While scanning the paper this morning I was elated and then disappointed. One article on A2 of the Minot Daily had an article "Top Hospital Willing to try Mystical Mumbo Jumbo". It explained that one hospital in Baltimore was using Reiki therapy, if you can call it that, and other CAM (Complimentary and Alternative Medicine). I believe it accurately portrayed the circumstances and the reality of the situation, except saying there might be some good from accupuncture and ginger. It was on the mark as far as the part saying that testing of such therapies show no therapuetic value by the branch of NIH that tests such modalities. By the way that branch was pushed through by Senator Grassly of Iowa. He did as he wanted CAM to be supported. He sells bee pollen as a cure all to his colleagues in congress and didn't want the FDA to regulate it. He was disappointed recently as his baby isn't supporting CAM because the research shows it is useless. But, that is beside the point. The article correctly calls this "mumbo jumbo" and it is emotion that drives it not science. People want safe alternatives to traditional medicine that is not controlled by big pharma. There is delusion as these products are made by big companies and are sold using emotion, like in the sale of cars, make up, etc. It also shows that white well educated, females seem to be the primary users. So much for education when emotion and sales pitches rule the brain. Then I was disappointed by an advertisement on page A5; "Brain Oxygen-Boosting Miracle Energizes Mind, Mood and Memory: New pill sharpens focus, clears away brain fog, erases 15 years of lost memory power!" It uses those same items cited in the first article to sell in this one. Joshua Reynolds at a world renowned brain research university has announced the successful testing of the memory pill. Really what university, what research? This Joshual Reynolds is best selling author and US clinical research scientist and it took over 40 years to perfect. Really, I haven't heard of him and there is nothing in the real medical literature that mentions this stuff. Then using cleaver salesmanship and scientific language, that sounds ever so impressive, they tout this "miracle cure" that acts within minutes. Then they go on to give you a bonus "All New Users Receive Free Bonus Bottle!" and then "Free Rapid Detox Formula for First 500 Callers!" A convienent call toll free number is provided and at the very last a disclaimer. First most people don't read the disclaimers. Next there are some red flags. Anything that says "miracle" should be weary, that is an emotionally charged word that is meant to gain attention and promise a lot for nothing. Next when the university is not mentioned then be weary. There may have been an university, or not. Most likely not a real one. Next touting scientific talk with free bonuses, think this is a hook to sell me something. It even shows a brain scan picture. Most lay people would have no idea what they are even looking at, but it is impressive. Remember you can get any old MRI or CT scan of anything over the internet. So did this really come from their research or was it from some where else and they just borrowed it?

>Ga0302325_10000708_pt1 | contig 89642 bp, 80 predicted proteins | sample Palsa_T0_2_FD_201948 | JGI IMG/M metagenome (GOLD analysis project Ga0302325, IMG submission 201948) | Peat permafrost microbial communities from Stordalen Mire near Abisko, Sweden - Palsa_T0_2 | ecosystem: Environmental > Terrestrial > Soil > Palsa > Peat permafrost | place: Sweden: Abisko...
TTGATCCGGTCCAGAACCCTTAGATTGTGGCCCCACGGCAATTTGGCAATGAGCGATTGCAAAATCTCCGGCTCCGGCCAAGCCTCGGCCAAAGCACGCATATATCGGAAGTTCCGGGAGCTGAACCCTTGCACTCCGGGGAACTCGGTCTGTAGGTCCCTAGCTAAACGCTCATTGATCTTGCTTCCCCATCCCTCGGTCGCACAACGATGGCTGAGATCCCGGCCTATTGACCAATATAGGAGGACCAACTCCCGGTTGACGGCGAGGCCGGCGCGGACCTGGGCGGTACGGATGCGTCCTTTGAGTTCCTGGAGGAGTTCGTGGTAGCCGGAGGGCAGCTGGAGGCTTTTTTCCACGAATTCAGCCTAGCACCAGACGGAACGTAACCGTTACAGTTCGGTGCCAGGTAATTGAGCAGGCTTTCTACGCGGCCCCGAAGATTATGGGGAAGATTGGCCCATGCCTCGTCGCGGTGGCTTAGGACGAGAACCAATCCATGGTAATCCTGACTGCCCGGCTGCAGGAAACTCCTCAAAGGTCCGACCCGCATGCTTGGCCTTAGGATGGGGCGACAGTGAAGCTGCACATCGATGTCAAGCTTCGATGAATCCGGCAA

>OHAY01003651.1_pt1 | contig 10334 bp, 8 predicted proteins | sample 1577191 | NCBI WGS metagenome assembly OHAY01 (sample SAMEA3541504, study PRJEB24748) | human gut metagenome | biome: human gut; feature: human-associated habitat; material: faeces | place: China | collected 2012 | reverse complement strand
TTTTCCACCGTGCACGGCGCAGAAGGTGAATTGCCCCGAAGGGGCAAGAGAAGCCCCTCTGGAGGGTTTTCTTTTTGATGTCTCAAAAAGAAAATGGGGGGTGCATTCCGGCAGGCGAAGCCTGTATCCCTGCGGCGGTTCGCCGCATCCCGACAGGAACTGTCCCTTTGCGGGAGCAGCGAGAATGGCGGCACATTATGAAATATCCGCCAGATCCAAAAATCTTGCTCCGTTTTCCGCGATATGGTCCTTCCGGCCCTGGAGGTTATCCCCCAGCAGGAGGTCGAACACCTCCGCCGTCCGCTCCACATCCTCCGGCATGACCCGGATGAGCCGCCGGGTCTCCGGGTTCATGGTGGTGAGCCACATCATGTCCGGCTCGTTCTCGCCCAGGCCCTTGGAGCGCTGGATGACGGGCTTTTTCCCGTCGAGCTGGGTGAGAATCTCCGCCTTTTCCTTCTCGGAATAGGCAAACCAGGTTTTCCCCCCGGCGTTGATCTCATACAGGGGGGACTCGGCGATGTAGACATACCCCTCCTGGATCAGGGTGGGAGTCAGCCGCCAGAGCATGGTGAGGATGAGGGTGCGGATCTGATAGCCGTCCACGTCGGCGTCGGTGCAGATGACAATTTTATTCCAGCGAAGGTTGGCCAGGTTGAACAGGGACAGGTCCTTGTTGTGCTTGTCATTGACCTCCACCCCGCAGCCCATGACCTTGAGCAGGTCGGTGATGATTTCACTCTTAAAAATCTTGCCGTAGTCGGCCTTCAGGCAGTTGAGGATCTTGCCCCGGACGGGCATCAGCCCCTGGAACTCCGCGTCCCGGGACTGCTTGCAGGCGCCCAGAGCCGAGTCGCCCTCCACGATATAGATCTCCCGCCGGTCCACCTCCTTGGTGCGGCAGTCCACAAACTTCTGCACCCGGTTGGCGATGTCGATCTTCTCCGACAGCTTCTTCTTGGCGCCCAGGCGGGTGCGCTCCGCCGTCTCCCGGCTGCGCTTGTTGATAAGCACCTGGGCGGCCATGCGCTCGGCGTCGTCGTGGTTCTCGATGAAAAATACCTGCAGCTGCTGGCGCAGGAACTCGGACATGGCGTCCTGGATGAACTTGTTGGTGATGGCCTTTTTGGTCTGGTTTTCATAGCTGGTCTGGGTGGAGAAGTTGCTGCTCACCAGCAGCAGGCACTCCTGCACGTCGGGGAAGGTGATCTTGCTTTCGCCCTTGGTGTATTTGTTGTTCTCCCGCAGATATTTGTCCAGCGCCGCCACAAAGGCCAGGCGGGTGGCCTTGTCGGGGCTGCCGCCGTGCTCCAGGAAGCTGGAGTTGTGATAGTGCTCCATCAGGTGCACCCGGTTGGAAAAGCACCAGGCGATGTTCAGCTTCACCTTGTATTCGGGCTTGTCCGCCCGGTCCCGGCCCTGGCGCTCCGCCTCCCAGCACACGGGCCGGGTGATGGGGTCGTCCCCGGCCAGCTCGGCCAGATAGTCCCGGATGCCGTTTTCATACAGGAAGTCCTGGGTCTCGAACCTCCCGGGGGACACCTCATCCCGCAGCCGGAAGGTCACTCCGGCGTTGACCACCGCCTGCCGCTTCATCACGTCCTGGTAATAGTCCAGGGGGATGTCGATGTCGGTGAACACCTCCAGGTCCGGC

I was getting hopeful then I was let down again.